Recent photo of the London’s Studio Apartments / The Barracks, prior to demolition.
WBOF found the Barracks was a loud place, the husband and wife’s quarrels easily heard throughout the neighborhood, the husband Emerick shouting out commands from his perch on the porch to his wife who would be toiling in the garden. WBOF recalls:
Next door was quite a large house owned by Emmrick [sic] Crawford who ran a boarding house where the family who was not staying with us boarded. Rachel, his wife, was a remarkably fine woman of her kind. They had three children. As time went on the boarding house ran down.
I bought the house to get away from the noise. And gave it to my mother. During the time it was a boarding house it was very celebrated for its excellent food [Mrs. Crawford was the cook.] NYPL
Mohegan Lake 1893 Julius Bien & Co – After William’s death and just prior to WBOF purchasing the property
The building was sold by Emerick and Rachel Crawford to Field in 1902 and his estate sold in 1950 to Emma London (hence London Apartments). As the name might imply, it was also most likely used as an ad hoc dormitory for the Mohegan Lake School, situated across Main Street.
There was endless space to explore in the neighborhood:
A footpath led to “Over Yonder” that was after the name of a small house built by my sister where she could go …..Then on through a rustic gate, through a swamp and so on to Strawberry Hill Road, down to the mysterious place known as Peter Gales, a curious old hermit who lived in a house…..over Oregon.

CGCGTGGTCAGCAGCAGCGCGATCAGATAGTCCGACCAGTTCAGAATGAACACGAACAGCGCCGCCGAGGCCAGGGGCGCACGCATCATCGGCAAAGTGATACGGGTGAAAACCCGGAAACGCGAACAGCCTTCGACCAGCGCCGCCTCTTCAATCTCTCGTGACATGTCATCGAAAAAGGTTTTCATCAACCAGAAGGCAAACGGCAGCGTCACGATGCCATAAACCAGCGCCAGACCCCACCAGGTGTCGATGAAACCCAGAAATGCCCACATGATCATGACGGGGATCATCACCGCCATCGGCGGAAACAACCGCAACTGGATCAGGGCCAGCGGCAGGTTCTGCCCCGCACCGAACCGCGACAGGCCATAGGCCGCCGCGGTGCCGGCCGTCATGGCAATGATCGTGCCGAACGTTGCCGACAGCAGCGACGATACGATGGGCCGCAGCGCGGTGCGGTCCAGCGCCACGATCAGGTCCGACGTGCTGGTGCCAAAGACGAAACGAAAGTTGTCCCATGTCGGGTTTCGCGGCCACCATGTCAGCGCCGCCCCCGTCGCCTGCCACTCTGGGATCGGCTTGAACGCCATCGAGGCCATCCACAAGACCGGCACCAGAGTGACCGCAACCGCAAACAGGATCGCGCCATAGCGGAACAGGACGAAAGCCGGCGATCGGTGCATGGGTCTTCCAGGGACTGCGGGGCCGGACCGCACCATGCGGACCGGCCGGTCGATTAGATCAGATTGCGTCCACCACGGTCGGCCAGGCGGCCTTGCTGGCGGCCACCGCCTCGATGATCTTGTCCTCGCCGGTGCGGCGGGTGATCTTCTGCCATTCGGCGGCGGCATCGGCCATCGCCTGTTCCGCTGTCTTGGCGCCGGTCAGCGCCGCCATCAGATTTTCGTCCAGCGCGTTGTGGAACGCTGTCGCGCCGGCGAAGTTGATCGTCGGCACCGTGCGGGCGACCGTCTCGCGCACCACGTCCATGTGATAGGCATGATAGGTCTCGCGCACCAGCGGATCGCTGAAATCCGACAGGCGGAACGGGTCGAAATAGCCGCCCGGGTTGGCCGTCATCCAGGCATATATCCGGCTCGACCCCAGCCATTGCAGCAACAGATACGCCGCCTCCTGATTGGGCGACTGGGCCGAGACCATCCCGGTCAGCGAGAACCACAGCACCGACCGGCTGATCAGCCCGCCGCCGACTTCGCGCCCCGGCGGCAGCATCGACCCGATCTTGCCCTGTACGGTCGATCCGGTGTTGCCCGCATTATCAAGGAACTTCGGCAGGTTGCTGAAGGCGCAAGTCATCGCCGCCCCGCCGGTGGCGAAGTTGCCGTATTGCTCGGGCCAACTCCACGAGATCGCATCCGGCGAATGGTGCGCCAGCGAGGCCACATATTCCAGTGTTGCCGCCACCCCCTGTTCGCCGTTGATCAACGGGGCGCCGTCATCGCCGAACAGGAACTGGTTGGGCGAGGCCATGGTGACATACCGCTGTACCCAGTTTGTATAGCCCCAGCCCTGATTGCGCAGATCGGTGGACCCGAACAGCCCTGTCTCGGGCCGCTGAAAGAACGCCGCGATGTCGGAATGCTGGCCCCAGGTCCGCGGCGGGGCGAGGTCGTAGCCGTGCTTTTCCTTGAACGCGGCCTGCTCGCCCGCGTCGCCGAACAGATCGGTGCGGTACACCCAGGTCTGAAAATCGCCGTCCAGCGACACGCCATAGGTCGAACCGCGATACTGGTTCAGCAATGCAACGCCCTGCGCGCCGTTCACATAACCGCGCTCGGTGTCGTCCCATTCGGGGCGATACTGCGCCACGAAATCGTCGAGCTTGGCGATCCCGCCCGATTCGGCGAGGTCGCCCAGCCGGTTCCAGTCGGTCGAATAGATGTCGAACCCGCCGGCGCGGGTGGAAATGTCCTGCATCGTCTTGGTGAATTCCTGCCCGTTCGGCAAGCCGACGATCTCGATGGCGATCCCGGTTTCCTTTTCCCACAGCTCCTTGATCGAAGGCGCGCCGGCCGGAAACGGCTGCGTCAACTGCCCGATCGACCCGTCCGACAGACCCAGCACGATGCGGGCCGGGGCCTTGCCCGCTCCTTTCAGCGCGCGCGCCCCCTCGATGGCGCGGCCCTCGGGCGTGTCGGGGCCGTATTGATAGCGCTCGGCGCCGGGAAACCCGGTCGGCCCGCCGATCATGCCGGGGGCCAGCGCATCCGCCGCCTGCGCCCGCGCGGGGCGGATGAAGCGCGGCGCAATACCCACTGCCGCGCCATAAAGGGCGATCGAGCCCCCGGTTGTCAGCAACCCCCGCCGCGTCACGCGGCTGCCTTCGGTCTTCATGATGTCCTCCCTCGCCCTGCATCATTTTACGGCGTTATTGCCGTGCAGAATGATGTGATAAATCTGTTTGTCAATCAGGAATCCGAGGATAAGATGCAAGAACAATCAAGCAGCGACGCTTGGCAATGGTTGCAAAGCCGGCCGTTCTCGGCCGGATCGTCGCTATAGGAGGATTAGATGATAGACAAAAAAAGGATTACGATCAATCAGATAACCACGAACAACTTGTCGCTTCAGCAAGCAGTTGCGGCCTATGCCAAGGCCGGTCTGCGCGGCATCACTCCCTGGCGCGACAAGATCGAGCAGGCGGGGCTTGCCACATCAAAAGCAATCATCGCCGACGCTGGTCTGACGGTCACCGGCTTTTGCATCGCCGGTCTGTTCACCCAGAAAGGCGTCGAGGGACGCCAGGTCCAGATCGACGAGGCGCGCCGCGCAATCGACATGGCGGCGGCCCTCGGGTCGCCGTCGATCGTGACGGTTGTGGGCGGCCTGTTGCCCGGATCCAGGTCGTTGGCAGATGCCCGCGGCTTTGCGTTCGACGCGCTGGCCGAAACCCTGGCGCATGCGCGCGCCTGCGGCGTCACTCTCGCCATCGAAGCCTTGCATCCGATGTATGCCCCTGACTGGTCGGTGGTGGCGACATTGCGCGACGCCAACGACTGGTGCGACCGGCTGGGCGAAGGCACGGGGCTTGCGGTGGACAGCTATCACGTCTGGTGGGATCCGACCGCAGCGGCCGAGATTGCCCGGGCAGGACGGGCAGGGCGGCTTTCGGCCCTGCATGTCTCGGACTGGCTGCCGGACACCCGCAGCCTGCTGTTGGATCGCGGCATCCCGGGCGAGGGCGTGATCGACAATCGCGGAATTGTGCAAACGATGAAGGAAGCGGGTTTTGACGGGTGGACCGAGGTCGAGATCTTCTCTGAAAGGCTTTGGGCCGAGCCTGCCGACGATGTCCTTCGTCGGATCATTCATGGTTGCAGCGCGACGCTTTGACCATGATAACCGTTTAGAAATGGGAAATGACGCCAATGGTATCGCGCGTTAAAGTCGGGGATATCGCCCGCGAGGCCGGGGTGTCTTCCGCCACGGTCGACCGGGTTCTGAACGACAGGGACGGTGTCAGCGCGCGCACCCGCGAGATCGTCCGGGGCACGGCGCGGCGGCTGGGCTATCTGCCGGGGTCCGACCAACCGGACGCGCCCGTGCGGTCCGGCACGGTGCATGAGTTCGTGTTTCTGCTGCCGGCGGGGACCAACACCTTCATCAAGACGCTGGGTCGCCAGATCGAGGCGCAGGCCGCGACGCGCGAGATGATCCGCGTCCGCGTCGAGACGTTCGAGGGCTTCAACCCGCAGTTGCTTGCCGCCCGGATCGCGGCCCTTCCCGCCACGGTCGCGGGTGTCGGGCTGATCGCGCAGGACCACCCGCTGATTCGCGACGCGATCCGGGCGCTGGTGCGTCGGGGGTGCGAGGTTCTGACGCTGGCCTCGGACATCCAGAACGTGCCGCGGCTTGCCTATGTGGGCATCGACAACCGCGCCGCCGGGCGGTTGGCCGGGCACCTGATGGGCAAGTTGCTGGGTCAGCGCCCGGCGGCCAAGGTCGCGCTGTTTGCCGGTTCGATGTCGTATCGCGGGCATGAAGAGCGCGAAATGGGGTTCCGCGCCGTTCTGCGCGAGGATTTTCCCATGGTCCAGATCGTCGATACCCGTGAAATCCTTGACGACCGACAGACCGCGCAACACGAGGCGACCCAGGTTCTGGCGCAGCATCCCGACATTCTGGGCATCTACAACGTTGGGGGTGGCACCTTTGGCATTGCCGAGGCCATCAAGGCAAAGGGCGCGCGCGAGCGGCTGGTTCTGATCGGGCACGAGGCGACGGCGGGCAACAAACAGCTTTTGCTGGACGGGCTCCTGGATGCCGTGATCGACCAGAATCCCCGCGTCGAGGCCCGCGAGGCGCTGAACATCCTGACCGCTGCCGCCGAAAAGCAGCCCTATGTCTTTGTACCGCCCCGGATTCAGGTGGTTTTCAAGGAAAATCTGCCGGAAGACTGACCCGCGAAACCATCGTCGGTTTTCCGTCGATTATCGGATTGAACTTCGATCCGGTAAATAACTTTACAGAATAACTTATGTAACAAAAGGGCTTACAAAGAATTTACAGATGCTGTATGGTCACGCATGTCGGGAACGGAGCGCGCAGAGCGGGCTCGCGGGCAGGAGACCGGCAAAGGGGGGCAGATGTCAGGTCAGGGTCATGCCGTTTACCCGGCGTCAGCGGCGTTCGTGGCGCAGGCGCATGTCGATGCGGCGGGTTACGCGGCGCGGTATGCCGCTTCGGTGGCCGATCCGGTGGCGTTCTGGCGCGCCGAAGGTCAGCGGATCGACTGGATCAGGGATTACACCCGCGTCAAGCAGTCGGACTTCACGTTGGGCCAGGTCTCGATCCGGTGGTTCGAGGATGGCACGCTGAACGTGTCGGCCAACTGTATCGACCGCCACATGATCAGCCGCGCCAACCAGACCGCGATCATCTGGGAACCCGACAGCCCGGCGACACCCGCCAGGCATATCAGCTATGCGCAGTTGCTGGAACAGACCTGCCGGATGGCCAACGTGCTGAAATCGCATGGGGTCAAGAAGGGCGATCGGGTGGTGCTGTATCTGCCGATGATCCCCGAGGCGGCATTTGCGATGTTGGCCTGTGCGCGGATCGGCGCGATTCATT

In the same unpublished 1945 memoir, held by the New York Public Library, Field recalls his neighbors:
General Daniel E Sickles who lost a leg at Gettysburg and shot a man in Washington. [A Civil War general, a post-war diplomat (including Minister to Spain under President Ulysses S Grant) and, the acquitted assassin of the son of the author of “The Star Spangled Banner”, Philip Barton Key II.]
Dr Bailey, USA [United States Army] who told me stories about the Indians and fighting on the Plains. He brought me an arrow from one of the chiefs, called Crazy Horse. His brother afterwards became the clergyman at St Mary’s Church.
To be continued…..
Note: We are indebted for help on this article to the staff at the Manuscripts and Archives Division. The New York Public Library. Astor, Lenox, and Tilden Foundations., for use of the William B. Osgood Field papers. as well as Patrick Raferty of the Westchester County Archives. Materials in this article may only be used with the permission of the supplying institutions.No Comments on The William Hazard Field Family (second part)
The William Hazard Field family of Mohegan Lake
The following is via the Research and Preservation sub committee of Yorktown Historical Society.
This week we begin a new series exploring the world and properties of the Field family of Mohegan Lake. You may be more familiar with their relations – the Field family of Hunterbrook’s Fieldhome and Peekskill’s Field Library. The Fields eventually owned almost all the land between Strawberry Road and Route 6, including Westfield Farm.
The Field family was established in Yorktown by the 1740s in the Hunterbrook area, the main Field family farm is the site of the Fieldhome today. It was to there that William Hazard Field (1833-1888) was brought at the age of one in from New York City, to live with his Aunt Jerusha after the death of both his parents. William settled in Mohegan in the 1850s. He married Augusta Currie Bradhurst (1846-1919) Both are pictured below. He built his home on the corner of Route 6 and Lakeland Street, back in the day when Mohegan Lake was well kown as a summer resort area.
(New York Public Library)
There were quite a few illustrious relations that preceeded the generation of our study but perhaps the most famous would be Samuel Osgood.
Samuel Osgood (1748-1789) was a member of the Continental Congress, first Commissioner US Treasury and Postmaster General under George Washington. He fought in the battles of Lexington and Concord and was a delegate to the Continental Congress. They are also related to Cyrus Field who was responsible for laying the first trans-Atlantic cable.
(Library of Congress Prints and Photographs Division)